This afternoon, a S.C. House subcommittee will meet to review H.3976. This bill would allow students living in households at or below 200% of the federal poverty level to apply for “education scholarship accounts,” or ESAs, which would be funded by taking about $6,500 per student from the public school district a student is zoned to attend. The funds could then be spent on a range of educational services, including private school tuition.
There are many reasons H.3976 would be bad public policy. In the first year, this new entitlement program would remove more than $32 million from public schools; that number could exceed $500 million per year by 2025. And based on the S.C. Supreme Court’s recent ruling in Adams v. McMaster, the legislation also could violate our state constitution.
Supporters call education scholarship accounts a path to increased “educational choice” in our state. This is an argument I'm very familiar with after serving in the policy office of the U.S. Department of Education in 2016 and 2017. During that time, I heard countless arguments in favor of vouchers and ESAs as tools to expand “choice” or “educational freedom.” Regardless of the rhetoric, the program that would be created by H.3976 would not lead to greater choice for South Carolina students; it is simply one step toward our state’s privatization of public education.
True educational choice must meet three criteria: affordability, accessibility and accountability. The proposed education scholarship accounts fail on each count.
For individuals to have a real choice, they have to be able to afford all options. A $6,500 ESA will not enable all S.C. families to send their children to private schools, some of which have annual tuition bills in excess of $20,000. To truly provide choice for all families, educational options must have the same price tag required by our state constitution for public schools: free. In addition, the loss of funding this bill would create for public schools would lead to diminished choice for students within those schools, as districts will be required to cut positions or programs to balance budgets.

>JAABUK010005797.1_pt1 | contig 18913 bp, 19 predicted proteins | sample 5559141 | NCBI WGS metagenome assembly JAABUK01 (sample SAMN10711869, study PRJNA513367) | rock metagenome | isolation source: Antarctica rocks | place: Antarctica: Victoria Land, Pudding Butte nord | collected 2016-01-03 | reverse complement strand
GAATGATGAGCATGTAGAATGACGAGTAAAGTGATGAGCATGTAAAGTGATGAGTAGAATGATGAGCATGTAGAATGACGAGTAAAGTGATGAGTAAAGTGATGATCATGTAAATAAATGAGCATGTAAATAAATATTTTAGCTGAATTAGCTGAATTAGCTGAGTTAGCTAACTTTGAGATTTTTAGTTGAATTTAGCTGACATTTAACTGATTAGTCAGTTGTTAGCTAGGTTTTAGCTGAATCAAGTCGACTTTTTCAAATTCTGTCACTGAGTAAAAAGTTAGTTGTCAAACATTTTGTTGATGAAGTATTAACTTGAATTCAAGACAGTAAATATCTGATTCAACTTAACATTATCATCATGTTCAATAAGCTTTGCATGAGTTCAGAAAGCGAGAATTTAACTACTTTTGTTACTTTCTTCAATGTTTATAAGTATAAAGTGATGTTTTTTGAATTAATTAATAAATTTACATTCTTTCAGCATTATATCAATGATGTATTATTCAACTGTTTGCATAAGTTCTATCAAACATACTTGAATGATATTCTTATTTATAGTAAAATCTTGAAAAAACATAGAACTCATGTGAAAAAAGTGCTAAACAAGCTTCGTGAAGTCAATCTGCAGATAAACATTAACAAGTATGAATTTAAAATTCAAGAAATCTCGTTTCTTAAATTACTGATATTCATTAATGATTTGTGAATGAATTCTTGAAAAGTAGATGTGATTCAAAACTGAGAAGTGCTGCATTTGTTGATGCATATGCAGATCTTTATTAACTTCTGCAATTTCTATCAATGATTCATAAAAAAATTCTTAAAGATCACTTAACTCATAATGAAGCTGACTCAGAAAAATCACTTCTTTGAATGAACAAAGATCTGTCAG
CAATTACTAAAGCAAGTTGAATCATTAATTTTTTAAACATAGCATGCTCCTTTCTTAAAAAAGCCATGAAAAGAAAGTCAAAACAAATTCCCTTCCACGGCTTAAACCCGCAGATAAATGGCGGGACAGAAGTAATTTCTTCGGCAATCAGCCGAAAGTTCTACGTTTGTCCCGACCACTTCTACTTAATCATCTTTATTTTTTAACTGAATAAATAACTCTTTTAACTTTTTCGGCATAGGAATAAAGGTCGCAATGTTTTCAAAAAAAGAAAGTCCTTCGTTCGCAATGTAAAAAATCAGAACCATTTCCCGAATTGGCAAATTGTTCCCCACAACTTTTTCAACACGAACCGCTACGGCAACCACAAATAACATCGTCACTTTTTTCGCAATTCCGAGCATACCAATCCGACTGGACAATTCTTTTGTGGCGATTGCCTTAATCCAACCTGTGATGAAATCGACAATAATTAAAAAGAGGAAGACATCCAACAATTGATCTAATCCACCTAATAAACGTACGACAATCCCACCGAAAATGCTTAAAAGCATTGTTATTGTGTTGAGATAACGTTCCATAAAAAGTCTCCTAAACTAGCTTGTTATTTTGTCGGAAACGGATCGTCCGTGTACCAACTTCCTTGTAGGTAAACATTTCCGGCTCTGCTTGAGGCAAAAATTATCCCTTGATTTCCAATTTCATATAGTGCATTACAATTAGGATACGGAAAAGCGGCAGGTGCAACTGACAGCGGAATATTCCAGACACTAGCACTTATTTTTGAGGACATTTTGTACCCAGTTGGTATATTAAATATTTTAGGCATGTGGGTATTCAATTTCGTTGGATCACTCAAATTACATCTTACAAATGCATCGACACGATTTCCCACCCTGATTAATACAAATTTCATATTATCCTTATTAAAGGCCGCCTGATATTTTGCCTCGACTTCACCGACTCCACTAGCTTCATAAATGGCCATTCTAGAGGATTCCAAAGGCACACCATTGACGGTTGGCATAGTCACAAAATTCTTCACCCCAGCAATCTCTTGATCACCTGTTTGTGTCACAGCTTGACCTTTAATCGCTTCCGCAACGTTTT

Individuals also lack choice if options are not accessible. Due to their First Amendment freedom of association, private schools may deny admission to students on the basis of their disability status, religion or sexual orientation. Public dollars should only go to programs available to all S.C. families.
Finally, true choice requires adequate information. In our public schools, such information comes through our school accountability system. Recently, the state’s Education Oversight Committee has argued for the need for all students to take common assessments to provide “easily comparable information” across schools, so surely no member of the EOC would favor a bill that does not require this type of data.
However, under H.3976, private schools receiving education scholarship account funds would not have to administer the same assessments given in public schools. This means families couldn't make an informed comparison between educational options, and the public wouldn't be able to ensure that public funds are being spent wisely and effectively.
In spite of the shortcomings of H.3976, we should not abandon efforts to expand the real educational choice programs that currently work for thousands of families in our state. Many districts have robust intradistrict choice programs, and these could be enhanced with more state funding for student transportation. Our state also has a growing network of public charter schools that are fully affordable, accessible and accountable. To enhance choice further, the state should return to 2019 efforts to revise the state educational funding formula, a formula that currently does not include dedicated annual funding for public charter schools.
As our state works to expand educational opportunities for all students, choice has an important role to play — but only through programs that deliver options instead of privatization.
Patrick Kelly is the director of governmental affairs for the Palmetto State Teachers Association and has taught in South Carolina schools since 2005.